Last year's tragic case of a bridge failure near McBride, and the loss of railway employees' lives, raises some important questions about the corporation taking over BC Rail, and whether the privatization deal is really in our best economic interests.
Canadian National's (CN) track record has not been that impressive. The bridge failure resulted in a letter from the federal Transportation Safety Board to the Minister of Transport and CN noting that the company had identified defective parts of the bridge near McBride years earlier, but failed to complete the necessary repairs. A group of former railway lawyers has since requested an inquiry into railway safety in Canada. In a deregulated and privatized environment, monitoring of track and infrastructure maintenance has largely been left to companies like CN.
When CN was privatized in 1995 the federal government provided $900 million in relief for debt that was incurred to pay for much-needed improvements, such as double-tracking to improve traffic flow. CN recently pulled up sections of this double-track for use in its US rail operations. The company is also having difficulties with safety, and much of its highly touted profitability comes from 'savings' made at the expense of infrastructure maintenance. Today's CN is a monopolistic corporation whose first priority is not the interests and safety of Canadians (over 70% of the company is American-owned).
While the privatization of BC Rail doesn't include the sale of the right-of-way, it does clear the way for a trail of lost jobs, lost profits, and lost future opportunity. BC Rail is estimated to be worth close to $2 billion, according to the government's own internal documents. CN paid $1 billion for a ninety-nine year lease of the rail line, access to the BC Rail Pension Plan surplus, and the engines and rail cars. One quarter of this cost ($250 million) is for an $800 million tax credit accumulated by BC Rail that could be applied to future profits.
As a Crown corporation, BC Rail provides approximately 1,600 jobs for British Columbians. The closure of its North Vancouver headquarters, and other switching yard and maintenance facilities, will result in the loss of more than 700 jobs. The timing couldn't be worse -- BC communities are already suffering from job losses as a result of layoffs in industries such as forestry and from cuts to government services.
The privatization of BC Rail will also reduce employment and economic spin-offs for local communities. These spin-offs help to strengthen and maintain a strong provincial economy. Decent paying employment in smaller municipalities supports employment and investment in other services.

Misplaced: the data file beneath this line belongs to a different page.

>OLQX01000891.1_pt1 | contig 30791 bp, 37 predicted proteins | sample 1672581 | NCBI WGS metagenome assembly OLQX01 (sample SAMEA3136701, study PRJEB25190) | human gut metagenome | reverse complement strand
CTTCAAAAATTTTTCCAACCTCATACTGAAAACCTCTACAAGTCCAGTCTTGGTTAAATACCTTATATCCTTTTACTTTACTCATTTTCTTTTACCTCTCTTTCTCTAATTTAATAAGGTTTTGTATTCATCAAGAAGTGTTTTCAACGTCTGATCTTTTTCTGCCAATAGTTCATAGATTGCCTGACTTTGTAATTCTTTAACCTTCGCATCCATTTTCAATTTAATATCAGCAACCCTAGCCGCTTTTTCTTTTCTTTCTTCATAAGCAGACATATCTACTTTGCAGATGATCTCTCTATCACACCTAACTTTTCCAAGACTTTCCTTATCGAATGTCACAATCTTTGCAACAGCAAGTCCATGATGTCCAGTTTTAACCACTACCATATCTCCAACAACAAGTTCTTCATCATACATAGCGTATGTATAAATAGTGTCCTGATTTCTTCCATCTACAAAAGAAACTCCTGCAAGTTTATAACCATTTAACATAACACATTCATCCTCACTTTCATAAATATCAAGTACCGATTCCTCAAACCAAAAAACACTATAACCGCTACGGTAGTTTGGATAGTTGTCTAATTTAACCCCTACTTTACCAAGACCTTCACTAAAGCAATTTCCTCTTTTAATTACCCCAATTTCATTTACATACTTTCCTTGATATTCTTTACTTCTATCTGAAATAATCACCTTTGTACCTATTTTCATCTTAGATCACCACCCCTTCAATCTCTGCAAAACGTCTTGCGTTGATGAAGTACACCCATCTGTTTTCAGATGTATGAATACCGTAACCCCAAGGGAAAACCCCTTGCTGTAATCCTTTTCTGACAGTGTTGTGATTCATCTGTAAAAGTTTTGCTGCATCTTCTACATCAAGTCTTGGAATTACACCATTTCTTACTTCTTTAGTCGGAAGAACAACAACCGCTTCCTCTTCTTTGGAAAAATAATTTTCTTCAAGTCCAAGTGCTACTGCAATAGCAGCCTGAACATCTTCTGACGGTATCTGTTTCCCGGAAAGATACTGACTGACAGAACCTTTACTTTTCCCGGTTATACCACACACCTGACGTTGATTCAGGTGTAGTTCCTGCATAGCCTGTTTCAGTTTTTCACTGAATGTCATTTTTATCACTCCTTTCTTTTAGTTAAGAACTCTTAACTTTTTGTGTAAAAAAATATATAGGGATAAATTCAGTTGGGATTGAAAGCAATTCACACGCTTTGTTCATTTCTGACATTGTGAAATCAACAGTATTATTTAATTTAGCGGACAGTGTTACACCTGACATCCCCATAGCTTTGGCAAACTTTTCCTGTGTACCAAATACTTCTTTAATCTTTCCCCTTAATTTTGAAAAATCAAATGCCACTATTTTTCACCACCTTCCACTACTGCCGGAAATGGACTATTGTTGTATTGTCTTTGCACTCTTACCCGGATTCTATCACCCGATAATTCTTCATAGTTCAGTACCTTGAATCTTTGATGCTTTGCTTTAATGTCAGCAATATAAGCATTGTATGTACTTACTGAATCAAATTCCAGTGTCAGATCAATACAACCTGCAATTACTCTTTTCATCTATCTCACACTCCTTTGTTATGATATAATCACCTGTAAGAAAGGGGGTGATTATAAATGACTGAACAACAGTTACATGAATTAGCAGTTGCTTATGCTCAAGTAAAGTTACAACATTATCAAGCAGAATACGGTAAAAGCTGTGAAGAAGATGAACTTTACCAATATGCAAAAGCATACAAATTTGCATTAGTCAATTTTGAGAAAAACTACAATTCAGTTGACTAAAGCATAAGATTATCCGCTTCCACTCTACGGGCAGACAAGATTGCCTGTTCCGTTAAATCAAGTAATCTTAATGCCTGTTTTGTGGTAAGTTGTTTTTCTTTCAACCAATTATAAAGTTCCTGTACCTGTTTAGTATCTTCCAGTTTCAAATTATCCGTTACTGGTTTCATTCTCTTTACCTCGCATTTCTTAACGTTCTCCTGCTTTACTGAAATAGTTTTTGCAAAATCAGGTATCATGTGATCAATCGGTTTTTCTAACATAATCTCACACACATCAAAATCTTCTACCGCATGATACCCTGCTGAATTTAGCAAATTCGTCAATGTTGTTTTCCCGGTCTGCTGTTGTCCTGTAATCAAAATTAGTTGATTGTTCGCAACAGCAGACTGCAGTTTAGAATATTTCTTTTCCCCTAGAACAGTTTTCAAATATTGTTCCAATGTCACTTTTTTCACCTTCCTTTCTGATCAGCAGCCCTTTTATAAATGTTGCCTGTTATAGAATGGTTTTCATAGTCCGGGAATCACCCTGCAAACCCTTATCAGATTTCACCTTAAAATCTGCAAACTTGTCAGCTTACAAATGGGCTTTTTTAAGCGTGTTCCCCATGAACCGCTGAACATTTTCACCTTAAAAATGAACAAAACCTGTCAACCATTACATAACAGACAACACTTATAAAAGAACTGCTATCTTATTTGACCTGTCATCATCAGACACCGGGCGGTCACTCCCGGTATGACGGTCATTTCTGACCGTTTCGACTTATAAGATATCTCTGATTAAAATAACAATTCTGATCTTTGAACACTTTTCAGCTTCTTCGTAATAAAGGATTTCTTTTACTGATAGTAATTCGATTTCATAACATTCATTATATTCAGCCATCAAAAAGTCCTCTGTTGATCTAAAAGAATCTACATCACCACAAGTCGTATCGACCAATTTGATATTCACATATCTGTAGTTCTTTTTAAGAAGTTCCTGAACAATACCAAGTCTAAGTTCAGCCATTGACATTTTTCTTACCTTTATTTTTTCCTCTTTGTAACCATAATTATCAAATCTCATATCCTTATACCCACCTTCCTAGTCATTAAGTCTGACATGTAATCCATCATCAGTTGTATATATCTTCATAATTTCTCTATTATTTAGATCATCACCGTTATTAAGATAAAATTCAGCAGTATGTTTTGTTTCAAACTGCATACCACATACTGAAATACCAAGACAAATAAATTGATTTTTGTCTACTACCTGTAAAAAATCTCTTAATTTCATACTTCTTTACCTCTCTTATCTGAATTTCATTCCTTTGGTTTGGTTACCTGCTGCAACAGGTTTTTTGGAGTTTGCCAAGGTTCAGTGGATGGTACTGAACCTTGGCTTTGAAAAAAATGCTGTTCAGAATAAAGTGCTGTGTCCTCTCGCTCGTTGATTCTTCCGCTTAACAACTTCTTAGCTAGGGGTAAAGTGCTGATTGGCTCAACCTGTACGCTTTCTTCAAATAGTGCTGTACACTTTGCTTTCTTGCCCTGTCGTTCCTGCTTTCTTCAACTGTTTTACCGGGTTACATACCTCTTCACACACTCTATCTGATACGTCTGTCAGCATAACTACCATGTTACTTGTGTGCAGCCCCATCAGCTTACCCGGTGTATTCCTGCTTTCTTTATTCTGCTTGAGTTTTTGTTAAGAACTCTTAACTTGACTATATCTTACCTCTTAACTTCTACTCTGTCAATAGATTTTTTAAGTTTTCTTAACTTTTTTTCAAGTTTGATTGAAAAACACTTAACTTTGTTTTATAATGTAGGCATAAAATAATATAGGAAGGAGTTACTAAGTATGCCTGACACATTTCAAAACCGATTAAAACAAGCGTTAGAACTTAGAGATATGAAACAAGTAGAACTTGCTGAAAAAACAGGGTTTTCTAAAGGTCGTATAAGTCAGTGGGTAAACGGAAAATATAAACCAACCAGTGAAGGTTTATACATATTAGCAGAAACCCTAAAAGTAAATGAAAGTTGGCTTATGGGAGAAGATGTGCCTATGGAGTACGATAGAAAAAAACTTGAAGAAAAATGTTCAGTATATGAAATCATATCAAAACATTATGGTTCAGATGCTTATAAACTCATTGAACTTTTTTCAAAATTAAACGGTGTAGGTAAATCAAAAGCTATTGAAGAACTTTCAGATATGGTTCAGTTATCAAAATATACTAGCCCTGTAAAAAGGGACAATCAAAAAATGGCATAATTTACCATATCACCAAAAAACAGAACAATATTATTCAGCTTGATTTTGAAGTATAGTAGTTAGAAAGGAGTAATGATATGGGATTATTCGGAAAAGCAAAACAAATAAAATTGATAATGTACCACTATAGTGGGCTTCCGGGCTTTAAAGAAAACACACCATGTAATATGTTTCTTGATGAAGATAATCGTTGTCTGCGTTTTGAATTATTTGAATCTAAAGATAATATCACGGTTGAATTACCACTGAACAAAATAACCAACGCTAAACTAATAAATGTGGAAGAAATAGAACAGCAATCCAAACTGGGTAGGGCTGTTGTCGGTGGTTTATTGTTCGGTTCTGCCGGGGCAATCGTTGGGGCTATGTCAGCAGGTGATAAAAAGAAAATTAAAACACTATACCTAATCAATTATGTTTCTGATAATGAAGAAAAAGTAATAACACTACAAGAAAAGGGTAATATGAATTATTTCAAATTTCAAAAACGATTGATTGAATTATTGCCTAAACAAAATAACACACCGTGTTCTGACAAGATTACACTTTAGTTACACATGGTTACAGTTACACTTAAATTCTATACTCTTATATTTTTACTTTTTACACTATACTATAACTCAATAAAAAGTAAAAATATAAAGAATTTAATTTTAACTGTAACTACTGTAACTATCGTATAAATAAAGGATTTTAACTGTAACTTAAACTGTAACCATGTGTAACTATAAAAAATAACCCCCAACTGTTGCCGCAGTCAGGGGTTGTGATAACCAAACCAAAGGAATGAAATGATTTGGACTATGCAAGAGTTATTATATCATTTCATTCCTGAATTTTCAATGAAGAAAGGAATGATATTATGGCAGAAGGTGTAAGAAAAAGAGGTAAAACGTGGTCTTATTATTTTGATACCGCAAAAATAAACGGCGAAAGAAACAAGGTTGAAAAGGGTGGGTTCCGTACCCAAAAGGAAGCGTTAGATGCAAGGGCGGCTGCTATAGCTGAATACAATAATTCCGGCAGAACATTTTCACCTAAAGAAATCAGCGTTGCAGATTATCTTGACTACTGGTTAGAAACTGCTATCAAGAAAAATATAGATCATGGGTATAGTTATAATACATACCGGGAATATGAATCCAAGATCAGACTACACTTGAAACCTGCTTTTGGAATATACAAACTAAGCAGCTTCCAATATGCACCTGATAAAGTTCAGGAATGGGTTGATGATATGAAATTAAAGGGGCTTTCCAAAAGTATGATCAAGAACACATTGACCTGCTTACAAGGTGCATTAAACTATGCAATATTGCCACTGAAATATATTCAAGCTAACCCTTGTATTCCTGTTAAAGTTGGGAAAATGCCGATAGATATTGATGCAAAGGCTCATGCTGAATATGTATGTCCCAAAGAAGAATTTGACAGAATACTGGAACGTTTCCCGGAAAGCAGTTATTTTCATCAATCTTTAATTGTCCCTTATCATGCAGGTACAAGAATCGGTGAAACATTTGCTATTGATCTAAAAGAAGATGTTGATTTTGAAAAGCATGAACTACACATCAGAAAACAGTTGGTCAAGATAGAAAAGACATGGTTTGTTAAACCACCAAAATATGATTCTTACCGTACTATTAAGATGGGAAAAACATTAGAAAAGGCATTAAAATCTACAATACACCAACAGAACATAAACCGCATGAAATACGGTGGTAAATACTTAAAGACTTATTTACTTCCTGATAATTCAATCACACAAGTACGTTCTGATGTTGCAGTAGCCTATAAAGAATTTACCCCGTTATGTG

BC Rail is a profitable enterprise. In 2002, it earned $76.8 million in profits. It is expected to make roughly $80 million in 2003, and has forecasts of up to $120 million in net income over the next three years. BC Rail made a profit in 19 out of the last 22 years (the 3 years that were not profitable were years when there was a write down of the debt incurred to build the Tumbler Ridge branch line). These profits will no longer be reinvested in BC, but will be paid out to CN's shareholders.
It is sadly ironic that talk of a new rail link to Alaska, tied to the construction of a natural gas pipeline from that US state and territories in the Canadian north, came up after the sale of BC Rail is nearly completed. The southern terminus of the Alaska railway is likely to be located in Prince George. BC Rail and the provincial treasury will lose out on this future opportunity.
The privatization of BC Rail to one of two major competing railways in Canada also reduces competition. It increases CN's considerable monopoly over transportation in western Canada and its market power over rail operations in North America. It also leaves Prince George in a situation where rail customers now only have one choice for shipping their goods. The anti-competitive effects of the privatization deal may lead to its downfall -- the Competition Bureau will make a decision later this spring. Only a successful challenge of the sale at the Canada Competition Bureau will stop this poorly thought out deal.
What the Competition Bureau won't consider, unfortunately, is the negative economic impact on the province's interior and northern regions. BC Rail was a successful, government-led exercise in province building, and it still could be. This deal isn't worth a one-time cash grab for a provincial government that is desperate for revenues.
John Irwin is a researcher with the Canadian Centre for Policy Alternatives' BC Office. He spent many years as a railway worker in his younger years.